She decided the gamble was worth it. “If I hadn’t gotten this email, I probably would have taken something I wasn’t excited about just to be done.”
She consulted her friends while in Italy. “I remember freaking out to all of my friends because I got a message saying they were starting to show. I was thinking, ‘Oh my god, all those apartments are going to be gone in a day because that’s what had been happening to me.’”
$3,300 | Astoria, Queens
Puja Patel, 30
Occupation: Emergency room doctor
On Medical Training: Dr. Patel says that becoming a doctor requires patience more than anything. “Think about how many years you put into this, the training,” she said. “My other friends have been living quote-unquote real life for years now. They’ve been building careers, sending C.V.s, writing cover letters — I just did that for the first time. My friends were like, ‘Oh yeah, that’s what we do in the real world.’ And I’d say, ‘Well, I guess I’m finally here.’”
On Central Park: During the early days of the pandemic, Dr. Patel was grateful to live a short walk from Central Park. “The park became a huge thing,” she said. “You could still kind of physically distance but see people. I spent more time in the park during that one summer than I did my last 20-something years in New York.”
Not only did her friends console her, but they pressed her for details: The building sounded promising, and they, too, were in the market. “It was sort of like a joke,” she said, “‘Oh, maybe we’ll all end up in the same building.’”
When they returned, not only was there still an apartment available for Dr. Patel, but there was one for each of her friends. “Everyone who was on the Italy trip with me is in this building,” she said.
Over the past five months, Dr. Patel’s appreciation for her new one-bedroom hasn’t diminished. She’s grateful for the floor-to-ceiling windows, the walk-in closet and modern kitchen. “Even though I don’t cook much,” she said.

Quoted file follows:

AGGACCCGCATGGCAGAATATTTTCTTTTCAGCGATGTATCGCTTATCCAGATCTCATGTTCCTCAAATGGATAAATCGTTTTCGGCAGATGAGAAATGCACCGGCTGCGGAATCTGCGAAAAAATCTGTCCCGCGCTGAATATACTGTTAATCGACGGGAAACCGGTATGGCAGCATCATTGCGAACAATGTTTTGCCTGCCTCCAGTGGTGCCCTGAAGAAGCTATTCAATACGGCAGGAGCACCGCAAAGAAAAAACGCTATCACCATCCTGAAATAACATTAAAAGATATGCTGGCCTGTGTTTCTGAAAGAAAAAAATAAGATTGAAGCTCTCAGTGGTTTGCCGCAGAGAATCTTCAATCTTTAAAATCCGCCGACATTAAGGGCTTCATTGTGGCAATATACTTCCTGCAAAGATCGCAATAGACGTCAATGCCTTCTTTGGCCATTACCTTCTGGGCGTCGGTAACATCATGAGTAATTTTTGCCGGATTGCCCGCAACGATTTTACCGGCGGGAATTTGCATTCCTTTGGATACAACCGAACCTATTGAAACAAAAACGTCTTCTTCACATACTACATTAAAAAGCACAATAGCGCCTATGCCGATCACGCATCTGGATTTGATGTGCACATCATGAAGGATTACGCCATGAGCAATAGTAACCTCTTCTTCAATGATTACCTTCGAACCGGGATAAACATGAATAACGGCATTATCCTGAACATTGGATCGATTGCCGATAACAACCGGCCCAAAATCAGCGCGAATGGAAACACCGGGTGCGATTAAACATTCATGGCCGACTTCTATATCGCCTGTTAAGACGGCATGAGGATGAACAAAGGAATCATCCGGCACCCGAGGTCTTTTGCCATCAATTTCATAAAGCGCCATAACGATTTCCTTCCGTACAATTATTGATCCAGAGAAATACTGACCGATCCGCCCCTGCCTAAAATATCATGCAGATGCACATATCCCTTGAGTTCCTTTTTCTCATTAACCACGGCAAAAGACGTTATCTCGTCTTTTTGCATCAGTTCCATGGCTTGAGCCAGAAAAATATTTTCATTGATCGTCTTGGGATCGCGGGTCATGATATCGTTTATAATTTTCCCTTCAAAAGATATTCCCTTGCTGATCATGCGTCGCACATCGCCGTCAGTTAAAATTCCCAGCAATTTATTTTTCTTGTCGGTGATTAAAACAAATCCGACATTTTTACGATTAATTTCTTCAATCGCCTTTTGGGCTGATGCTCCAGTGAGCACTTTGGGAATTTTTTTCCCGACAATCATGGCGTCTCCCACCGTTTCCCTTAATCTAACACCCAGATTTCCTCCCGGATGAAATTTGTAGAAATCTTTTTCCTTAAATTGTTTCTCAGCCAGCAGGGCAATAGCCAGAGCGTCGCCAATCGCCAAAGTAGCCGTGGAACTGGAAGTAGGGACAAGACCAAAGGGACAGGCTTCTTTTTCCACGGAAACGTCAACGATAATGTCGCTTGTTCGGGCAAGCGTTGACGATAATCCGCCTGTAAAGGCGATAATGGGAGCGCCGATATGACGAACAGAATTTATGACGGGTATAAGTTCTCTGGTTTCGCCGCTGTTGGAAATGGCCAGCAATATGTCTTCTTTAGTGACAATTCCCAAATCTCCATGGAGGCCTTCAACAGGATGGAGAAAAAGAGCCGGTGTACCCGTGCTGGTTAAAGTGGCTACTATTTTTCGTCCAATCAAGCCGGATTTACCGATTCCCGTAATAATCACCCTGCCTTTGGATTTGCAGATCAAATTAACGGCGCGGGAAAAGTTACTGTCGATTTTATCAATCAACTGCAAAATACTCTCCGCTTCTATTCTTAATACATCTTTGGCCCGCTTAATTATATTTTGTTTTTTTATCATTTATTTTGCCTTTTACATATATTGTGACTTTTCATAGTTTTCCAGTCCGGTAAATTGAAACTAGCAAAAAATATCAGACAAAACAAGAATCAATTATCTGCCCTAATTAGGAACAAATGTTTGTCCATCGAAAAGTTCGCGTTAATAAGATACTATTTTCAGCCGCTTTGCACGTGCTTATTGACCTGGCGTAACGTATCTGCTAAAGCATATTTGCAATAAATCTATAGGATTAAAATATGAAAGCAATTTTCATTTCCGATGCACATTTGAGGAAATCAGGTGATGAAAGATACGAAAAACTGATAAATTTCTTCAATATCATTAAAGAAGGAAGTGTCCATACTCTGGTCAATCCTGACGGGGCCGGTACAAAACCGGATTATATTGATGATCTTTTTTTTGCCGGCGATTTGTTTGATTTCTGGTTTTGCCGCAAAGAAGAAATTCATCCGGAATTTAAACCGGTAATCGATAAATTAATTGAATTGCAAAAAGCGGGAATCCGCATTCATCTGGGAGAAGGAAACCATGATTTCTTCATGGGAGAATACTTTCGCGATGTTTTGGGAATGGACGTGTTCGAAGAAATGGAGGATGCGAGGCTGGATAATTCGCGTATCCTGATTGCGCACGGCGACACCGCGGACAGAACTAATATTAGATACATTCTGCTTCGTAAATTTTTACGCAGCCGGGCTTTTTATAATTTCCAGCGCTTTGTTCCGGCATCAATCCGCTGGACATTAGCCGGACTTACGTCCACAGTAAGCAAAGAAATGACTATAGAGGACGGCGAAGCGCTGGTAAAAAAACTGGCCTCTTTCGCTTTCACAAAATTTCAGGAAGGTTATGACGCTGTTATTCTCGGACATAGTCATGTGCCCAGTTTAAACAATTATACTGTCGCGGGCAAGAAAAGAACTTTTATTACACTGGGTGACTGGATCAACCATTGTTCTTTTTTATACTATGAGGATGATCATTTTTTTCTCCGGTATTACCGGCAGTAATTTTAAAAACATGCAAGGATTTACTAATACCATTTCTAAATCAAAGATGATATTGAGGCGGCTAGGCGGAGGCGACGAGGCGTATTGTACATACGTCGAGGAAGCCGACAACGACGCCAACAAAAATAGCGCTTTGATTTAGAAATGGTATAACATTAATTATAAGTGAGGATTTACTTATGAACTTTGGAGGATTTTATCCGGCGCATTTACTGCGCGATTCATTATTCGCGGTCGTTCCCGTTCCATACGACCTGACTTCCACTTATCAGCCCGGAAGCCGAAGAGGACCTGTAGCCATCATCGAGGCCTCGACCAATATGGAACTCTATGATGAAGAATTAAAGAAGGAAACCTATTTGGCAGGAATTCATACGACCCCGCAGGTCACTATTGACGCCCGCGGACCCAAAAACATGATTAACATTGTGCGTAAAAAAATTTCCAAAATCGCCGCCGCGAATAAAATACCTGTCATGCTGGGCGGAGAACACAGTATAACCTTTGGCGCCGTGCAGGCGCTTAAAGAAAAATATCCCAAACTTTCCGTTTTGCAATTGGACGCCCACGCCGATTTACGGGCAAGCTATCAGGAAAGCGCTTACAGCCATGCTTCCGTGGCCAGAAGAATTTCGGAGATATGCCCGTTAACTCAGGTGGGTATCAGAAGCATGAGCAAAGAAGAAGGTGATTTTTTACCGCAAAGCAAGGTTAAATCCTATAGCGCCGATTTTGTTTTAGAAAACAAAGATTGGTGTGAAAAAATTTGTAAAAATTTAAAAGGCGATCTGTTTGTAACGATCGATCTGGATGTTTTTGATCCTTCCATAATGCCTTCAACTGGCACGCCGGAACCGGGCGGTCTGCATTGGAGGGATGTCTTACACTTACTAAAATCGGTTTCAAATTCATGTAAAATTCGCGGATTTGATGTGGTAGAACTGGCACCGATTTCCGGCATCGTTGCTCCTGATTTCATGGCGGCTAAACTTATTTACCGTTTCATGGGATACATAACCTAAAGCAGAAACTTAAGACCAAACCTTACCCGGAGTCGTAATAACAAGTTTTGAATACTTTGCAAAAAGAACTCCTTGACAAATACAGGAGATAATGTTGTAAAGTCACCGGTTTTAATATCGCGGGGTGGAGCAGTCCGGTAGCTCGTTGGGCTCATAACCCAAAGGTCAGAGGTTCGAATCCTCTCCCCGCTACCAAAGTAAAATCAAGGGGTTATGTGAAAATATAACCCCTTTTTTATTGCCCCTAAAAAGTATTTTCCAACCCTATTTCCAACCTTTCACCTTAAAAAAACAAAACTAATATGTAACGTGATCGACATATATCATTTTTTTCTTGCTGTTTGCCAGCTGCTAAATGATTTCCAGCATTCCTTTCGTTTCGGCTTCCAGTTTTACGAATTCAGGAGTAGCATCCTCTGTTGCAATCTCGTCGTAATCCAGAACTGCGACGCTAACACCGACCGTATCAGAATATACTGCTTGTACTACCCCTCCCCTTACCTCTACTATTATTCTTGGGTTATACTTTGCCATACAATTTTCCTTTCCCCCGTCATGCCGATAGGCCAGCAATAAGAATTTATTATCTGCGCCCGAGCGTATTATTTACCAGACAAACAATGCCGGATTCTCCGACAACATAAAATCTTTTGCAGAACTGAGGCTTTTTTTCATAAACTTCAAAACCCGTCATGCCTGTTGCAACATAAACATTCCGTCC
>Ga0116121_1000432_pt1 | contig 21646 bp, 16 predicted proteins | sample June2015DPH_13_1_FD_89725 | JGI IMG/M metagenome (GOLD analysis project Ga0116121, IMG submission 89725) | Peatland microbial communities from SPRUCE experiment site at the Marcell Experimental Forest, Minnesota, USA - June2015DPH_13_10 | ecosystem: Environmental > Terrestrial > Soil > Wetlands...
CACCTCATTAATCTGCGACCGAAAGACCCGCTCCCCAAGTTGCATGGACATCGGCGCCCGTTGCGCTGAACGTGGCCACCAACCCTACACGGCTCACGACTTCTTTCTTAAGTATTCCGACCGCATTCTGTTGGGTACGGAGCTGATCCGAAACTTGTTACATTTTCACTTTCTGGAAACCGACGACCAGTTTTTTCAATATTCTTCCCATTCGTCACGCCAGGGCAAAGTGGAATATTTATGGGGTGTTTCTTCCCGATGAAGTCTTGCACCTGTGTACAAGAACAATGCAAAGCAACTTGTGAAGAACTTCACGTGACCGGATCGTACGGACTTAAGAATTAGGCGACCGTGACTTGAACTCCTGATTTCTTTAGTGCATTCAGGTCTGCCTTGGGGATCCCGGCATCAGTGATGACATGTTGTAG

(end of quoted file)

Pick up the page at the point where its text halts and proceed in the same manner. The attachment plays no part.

She likes the quiet, too: “In my old place, I was so used to hearing ambulances and people on the street. I don’t really have that anymore. The first week in my new place I kept thinking this is really weird and I realized, ‘Wow, I don’t wake up in the middle of the night anymore.’”
For the first time in her life she doesn’t have to tiptoe around a roommate either, which is particularly meaningful with an ever-changing work schedule. She said she can come home from late night shifts and sit down to a full meal without disturbing anyone. “This is my first time living alone,” she said. “It’s phenomenal. I can never go back to having a roommate.”
It’s that sense of privacy, knowing the door won’t open unexpectedly. “I can do whatever I want, whenever I want,” she said. “I don’t need to split time in the bathroom in the morning.”
When she does want to see friends, they aren’t far. A restaurant recently opened on the ground floor of the building and she’s been meeting up with her fellow emergency room doctors there. “We talk about work but we also we talk about all kinds of things,” she said.
“It’s really nice to have my friends who do really get what I’m going through. And it feels good to say I’m exactly where I wanted to be with my life at this stage. I just turned 30, it was the end of my residency, I spent so many years of my life going toward become a doctor — that’s all done. Now I’m a doctor with my own apartment. It all makes it feel like I’ve grown up. Everything is new.”